Hong Kong Fir Shipping Ltd v Kisen Kaisha
The plaintiff, Hong Kong Fir Shipping Ltd, let a vessel to the defendants for a period of 2 years. As part of the terms of the contract, the plaintiff was required to ensure that “the ship was seaworthy, she being fitted in every way for ordinary cargo service”. The plaintiff’s engineers were also required to maintain the seaworthiness of the ship for the period of the hire. However, the inefficiency of the plaintiff’s engineers led to numerous breakdowns and delays, and the defendants consequently repudiated the contract. The claimants brought an action for wrongful repudiation.
1. Whether or not the ship being rendered unseaworthy constituted a breach of a condition on grounds of which the defendants could repudiate the contract.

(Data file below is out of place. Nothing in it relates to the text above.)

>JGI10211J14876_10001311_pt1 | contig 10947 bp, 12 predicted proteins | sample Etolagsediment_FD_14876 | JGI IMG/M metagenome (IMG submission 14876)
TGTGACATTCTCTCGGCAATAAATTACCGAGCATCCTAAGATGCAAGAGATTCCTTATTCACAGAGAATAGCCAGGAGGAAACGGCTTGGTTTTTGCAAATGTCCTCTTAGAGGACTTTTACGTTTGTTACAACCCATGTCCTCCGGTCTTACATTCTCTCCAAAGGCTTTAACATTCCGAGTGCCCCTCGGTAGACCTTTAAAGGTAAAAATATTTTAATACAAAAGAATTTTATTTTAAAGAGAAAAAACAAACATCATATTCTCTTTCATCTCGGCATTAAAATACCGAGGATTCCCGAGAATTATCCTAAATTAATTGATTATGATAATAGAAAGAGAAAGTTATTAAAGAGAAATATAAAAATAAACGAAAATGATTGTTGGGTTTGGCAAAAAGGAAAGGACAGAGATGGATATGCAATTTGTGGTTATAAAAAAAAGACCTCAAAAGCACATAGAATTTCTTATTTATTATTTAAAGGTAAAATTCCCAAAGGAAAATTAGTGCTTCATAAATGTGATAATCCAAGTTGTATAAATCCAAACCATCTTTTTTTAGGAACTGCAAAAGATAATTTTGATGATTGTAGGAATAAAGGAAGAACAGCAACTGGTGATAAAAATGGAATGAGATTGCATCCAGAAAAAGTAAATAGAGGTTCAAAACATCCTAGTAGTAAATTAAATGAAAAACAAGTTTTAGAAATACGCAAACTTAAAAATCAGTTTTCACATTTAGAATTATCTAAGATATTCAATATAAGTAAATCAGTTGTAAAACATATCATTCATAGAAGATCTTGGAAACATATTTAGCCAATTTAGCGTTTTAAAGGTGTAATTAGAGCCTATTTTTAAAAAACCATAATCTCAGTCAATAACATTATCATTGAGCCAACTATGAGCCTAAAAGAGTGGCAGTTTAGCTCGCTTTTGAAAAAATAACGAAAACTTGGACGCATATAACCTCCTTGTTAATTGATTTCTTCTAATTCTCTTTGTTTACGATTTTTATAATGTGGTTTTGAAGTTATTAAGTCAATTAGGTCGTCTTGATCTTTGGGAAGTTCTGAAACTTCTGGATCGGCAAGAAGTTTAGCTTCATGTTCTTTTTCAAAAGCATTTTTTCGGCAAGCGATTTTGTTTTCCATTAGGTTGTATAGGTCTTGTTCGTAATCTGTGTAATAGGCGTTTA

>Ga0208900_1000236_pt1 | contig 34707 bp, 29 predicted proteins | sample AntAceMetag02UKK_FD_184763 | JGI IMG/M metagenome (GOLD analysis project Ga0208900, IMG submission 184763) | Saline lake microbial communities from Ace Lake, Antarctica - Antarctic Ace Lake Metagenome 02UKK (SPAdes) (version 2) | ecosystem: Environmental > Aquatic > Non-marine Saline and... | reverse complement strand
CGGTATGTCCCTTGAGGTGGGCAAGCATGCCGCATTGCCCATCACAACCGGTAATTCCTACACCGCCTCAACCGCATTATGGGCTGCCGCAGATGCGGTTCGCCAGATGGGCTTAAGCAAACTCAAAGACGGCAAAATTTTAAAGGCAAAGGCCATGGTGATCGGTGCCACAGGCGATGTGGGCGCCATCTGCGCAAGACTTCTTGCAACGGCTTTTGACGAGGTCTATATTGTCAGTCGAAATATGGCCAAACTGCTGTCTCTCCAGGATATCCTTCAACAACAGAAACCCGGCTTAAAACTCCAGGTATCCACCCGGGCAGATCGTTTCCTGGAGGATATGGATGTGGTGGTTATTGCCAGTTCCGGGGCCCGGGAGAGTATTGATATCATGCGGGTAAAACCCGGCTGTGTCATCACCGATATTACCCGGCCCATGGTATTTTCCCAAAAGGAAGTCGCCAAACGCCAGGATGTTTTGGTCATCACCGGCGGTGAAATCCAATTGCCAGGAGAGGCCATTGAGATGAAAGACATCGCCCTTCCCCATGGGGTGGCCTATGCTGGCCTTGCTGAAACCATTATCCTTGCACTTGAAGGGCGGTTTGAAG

1. The ship being rendered unseaworthy was not a breach of a condition.
The court held that the seaworthiness of the ship was an innominate term and whether or not the defendant could terminate the contract depended on the consequences of the ship being rendered unseaworthy. In the present case, the breakdowns only led to a 20 weeks delay, which was not considered so substantial as to deprive the plaintiff of the whole benefit of the contract. The seaworthiness of the ship was thus considered a warranty in light of the less severe consequences.